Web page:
Random image, and return from Fallingwater

(above, a quilt from last century, made from Klan hoods...talk about loaded imagery. Pleasant dreams...).

Back from anniversary vacation to Western PA; specifically Fallingwater. A 20th century masterpiece. More on that later.

Just handed in, last evening, my long labored-over Eastern State Penitentiary proposal. I am generally pleased; once again I waited too long to begin on it in earnest, so the bulk of it was done in one day. It is now, however, in the hands of the Committee. To give you an idea of what the proposal was about, and what it might look like, I had wanted to scan the whole thing for you to see...but haven't gotten there yet. Hang tight.

Described briefly, the project would include creating an inch-to-inch reproduction on a grassy lawn area, of two adjacent cells from the prison space; this would be done with metal stakes and nylon cord, and include the thickness of the original walls. Within this corded off space, I'd allow the grass to grow to its natural height, weeding, watering, fertilizing and otherwise maintaining it, creating a sort of "natural wall." Inside of the walls, I'd have a reel-mower maintained cell-garden area, with the original shared wall eliminated, and two long, rectangular pools sunk to ground level, replicating the cell's original ceiling skylights. These would be filled with water, and their bottoms lined with mirror. The grass area surrounding the installation would be mowed according to normal schedule. So, for visitors seeing this cell-garden, hopefully they would have thoughts of self-reflection, and natural order interacting with introduced/imposed order, upon seeing the living wall and the reflecting pools. And too, think about the relationship between the prison structure and the space it's built on, and how that's somewhat parallel to placing a human in a contrived space, as part of the interplay of "chaos and order" in the entire act of incarceration. Essentially, we can see ourselves, which we often think of as "orderly," reflected in seemingly "chaotic" places, such as the Penitentiary, and realize that, to reappropriate Dostoevsky, the line between [chaos] and [order] runs straight down through the heart of all men...as much as, like evil from good, we'd like to place evil over there, away from us, and disassociate ourselves from it. No use; the line passes right through our centers.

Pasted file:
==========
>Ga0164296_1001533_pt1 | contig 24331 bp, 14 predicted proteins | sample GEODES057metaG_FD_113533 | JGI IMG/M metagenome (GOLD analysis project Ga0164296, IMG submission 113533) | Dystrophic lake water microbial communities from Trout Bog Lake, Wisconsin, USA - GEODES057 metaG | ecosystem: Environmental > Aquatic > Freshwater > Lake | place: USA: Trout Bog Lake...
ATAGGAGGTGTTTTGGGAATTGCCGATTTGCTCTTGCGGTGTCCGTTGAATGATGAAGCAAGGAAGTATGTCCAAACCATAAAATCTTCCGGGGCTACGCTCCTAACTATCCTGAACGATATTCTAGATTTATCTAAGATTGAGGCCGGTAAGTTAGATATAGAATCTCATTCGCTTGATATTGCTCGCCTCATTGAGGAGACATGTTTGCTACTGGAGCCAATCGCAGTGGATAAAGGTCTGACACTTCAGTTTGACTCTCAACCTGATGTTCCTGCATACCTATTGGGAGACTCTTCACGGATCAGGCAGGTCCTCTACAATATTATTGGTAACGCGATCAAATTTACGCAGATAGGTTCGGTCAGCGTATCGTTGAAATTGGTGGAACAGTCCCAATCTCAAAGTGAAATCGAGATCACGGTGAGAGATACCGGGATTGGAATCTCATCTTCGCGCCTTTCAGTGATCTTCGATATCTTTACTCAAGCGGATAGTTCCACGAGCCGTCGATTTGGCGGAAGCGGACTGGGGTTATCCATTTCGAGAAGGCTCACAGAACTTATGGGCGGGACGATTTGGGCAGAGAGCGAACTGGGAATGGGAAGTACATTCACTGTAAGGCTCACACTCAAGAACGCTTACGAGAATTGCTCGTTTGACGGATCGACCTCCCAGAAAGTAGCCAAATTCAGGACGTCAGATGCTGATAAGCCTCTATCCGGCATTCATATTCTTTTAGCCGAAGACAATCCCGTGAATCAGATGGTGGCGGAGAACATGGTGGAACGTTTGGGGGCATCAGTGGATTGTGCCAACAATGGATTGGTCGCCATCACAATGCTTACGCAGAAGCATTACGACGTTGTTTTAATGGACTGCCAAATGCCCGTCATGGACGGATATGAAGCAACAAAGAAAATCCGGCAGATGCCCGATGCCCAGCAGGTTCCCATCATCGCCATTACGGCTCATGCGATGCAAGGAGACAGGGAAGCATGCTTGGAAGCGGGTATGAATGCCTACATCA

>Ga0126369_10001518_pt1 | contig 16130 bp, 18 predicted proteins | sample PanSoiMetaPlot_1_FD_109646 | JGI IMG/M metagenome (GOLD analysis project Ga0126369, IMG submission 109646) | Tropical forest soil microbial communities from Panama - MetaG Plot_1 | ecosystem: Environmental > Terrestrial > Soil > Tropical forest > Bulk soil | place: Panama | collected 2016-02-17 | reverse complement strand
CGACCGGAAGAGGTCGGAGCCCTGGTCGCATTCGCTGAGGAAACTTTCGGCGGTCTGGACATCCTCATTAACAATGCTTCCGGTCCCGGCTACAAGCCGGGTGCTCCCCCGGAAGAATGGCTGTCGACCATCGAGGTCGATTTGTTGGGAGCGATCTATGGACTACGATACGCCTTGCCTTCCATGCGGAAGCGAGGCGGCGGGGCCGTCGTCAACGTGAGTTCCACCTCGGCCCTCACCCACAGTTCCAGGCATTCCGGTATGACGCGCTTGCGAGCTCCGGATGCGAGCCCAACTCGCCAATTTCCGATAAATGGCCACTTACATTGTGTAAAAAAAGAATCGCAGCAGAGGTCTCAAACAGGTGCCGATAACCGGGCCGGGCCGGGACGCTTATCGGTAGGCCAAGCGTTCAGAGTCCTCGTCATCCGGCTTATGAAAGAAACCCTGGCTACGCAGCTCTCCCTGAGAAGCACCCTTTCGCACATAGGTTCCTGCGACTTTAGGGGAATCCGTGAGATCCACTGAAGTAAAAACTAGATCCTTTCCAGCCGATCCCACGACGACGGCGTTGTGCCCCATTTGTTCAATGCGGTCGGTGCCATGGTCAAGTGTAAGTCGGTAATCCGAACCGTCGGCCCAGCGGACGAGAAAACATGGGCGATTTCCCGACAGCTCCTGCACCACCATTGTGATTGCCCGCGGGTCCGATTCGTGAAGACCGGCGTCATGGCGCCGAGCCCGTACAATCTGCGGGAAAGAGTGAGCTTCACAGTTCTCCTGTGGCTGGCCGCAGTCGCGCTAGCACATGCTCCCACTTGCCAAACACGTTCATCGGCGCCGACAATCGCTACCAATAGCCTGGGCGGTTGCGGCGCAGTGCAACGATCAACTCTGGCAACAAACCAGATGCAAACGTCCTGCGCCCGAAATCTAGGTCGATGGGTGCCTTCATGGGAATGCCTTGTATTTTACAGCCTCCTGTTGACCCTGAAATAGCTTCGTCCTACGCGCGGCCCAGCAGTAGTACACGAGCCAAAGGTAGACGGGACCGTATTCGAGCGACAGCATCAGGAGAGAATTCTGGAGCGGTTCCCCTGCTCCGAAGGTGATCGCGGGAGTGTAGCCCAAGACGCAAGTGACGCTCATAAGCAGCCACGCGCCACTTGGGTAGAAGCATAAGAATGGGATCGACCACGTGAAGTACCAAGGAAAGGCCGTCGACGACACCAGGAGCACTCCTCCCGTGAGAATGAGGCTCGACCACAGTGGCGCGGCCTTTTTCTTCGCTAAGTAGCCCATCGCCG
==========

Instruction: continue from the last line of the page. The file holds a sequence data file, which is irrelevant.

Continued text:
As with most of my work, these thoughts will congeal completely only when I've brought the piece to a more fleshed-out form...but I congealed my thoughts as much as possible for the proposal deadline.

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